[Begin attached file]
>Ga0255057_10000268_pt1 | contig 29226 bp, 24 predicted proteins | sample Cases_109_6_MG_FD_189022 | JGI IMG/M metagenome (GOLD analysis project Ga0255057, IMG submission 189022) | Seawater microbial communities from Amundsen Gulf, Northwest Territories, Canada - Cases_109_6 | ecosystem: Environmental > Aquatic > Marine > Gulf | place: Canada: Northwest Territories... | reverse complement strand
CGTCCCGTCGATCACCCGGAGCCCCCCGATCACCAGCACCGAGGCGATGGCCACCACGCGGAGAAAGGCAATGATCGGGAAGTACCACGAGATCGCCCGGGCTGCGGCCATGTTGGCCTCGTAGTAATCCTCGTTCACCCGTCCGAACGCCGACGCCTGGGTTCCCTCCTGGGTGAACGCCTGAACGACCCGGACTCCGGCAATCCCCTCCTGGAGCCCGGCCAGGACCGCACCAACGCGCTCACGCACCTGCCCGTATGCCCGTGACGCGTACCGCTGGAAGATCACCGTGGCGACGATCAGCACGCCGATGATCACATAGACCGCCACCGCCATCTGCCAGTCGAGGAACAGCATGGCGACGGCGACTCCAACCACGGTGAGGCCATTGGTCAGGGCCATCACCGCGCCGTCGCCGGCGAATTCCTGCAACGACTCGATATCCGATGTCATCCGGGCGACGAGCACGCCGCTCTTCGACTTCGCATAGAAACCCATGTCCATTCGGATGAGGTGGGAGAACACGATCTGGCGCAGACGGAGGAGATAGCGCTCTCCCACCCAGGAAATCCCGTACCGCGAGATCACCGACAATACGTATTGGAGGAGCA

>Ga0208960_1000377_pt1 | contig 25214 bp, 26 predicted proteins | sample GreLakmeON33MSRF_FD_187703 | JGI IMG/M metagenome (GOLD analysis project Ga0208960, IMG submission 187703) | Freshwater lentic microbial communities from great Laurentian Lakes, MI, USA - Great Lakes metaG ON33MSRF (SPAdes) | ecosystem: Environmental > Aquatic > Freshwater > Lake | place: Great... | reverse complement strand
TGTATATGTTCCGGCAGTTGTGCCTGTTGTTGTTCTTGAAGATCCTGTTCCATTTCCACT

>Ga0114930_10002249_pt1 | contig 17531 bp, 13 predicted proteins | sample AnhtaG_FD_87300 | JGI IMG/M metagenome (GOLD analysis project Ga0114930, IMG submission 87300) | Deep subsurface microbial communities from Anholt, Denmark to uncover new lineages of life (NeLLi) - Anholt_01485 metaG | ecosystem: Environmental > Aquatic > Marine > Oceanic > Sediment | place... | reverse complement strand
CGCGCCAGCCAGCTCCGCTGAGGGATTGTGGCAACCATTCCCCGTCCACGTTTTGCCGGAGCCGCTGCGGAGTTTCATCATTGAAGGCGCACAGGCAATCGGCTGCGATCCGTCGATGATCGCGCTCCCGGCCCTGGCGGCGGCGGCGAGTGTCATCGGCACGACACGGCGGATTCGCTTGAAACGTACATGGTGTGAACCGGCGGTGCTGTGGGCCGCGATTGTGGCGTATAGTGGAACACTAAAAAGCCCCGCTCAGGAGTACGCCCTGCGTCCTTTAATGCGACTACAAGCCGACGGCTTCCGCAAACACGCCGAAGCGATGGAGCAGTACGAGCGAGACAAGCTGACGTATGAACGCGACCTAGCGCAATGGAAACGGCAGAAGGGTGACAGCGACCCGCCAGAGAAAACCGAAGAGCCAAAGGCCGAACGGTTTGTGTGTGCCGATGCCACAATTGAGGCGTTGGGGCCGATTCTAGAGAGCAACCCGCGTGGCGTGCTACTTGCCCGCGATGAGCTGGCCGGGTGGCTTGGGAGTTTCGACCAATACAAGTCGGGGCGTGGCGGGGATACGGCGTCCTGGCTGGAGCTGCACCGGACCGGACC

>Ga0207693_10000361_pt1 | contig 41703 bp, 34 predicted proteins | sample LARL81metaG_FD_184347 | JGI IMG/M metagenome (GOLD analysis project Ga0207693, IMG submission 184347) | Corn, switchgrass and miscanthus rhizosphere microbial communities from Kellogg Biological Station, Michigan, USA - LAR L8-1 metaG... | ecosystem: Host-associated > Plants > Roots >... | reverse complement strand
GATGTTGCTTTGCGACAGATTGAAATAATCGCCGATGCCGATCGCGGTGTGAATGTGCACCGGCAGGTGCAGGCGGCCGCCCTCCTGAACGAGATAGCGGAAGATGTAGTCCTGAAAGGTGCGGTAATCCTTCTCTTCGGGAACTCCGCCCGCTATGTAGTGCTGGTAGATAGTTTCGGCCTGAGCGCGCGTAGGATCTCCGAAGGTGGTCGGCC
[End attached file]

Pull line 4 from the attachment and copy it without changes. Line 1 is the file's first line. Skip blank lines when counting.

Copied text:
TGTATATGTTCCGGCAGTTGTGCCTGTTGTTGTTCTTGAAGATCCTGTTCCATTTCCACT